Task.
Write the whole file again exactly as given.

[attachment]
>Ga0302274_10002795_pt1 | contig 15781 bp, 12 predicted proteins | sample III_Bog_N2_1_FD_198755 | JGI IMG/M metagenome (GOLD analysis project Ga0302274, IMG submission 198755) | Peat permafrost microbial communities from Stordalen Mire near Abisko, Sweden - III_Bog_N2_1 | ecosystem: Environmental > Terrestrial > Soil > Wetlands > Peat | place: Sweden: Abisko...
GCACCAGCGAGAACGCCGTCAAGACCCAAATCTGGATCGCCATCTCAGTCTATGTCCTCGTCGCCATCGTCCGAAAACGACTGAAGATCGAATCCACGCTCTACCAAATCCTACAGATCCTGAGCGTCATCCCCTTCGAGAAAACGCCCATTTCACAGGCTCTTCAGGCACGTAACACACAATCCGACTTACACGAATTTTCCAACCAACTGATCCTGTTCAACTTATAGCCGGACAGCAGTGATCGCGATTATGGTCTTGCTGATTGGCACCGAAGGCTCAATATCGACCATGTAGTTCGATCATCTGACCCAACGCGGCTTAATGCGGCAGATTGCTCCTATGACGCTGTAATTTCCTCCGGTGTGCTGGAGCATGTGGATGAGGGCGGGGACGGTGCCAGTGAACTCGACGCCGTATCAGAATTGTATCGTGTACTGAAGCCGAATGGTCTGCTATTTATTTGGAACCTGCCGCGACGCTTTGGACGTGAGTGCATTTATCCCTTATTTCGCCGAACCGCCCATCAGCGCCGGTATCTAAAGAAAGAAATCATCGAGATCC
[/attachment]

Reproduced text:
>Ga0302274_10002795_pt1 | contig 15781 bp, 12 predicted proteins | sample III_Bog_N2_1_FD_198755 | JGI IMG/M metagenome (GOLD analysis project Ga0302274, IMG submission 198755) | Peat permafrost microbial communities from Stordalen Mire near Abisko, Sweden - III_Bog_N2_1 | ecosystem: Environmental > Terrestrial > Soil > Wetlands > Peat | place: Sweden: Abisko...
GCACCAGCGAGAACGCCGTCAAGACCCAAATCTGGATCGCCATCTCAGTCTATGTCCTCGTCGCCATCGTCCGAAAACGACTGAAGATCGAATCCACGCTCTACCAAATCCTACAGATCCTGAGCGTCATCCCCTTCGAGAAAACGCCCATTTCACAGGCTCTTCAGGCACGTAACACACAATCCGACTTACACGAATTTTCCAACCAACTGATCCTGTTCAACTTATAGCCGGACAGCAGTGATCGCGATTATGGTCTTGCTGATTGGCACCGAAGGCTCAATATCGACCATGTAGTTCGATCATCTGACCCAACGCGGCTTAATGCGGCAGATTGCTCCTATGACGCTGTAATTTCCTCCGGTGTGCTGGAGCATGTGGATGAGGGCGGGGACGGTGCCAGTGAACTCGACGCCGTATCAGAATTGTATCGTGTACTGAAGCCGAATGGTCTGCTATTTATTTGGAACCTGCCGCGACGCTTTGGACGTGAGTGCATTTATCCCTTATTTCGCCGAACCGCCCATCAGCGCCGGTATCTAAAGAAAGAAATCATCGAGATCC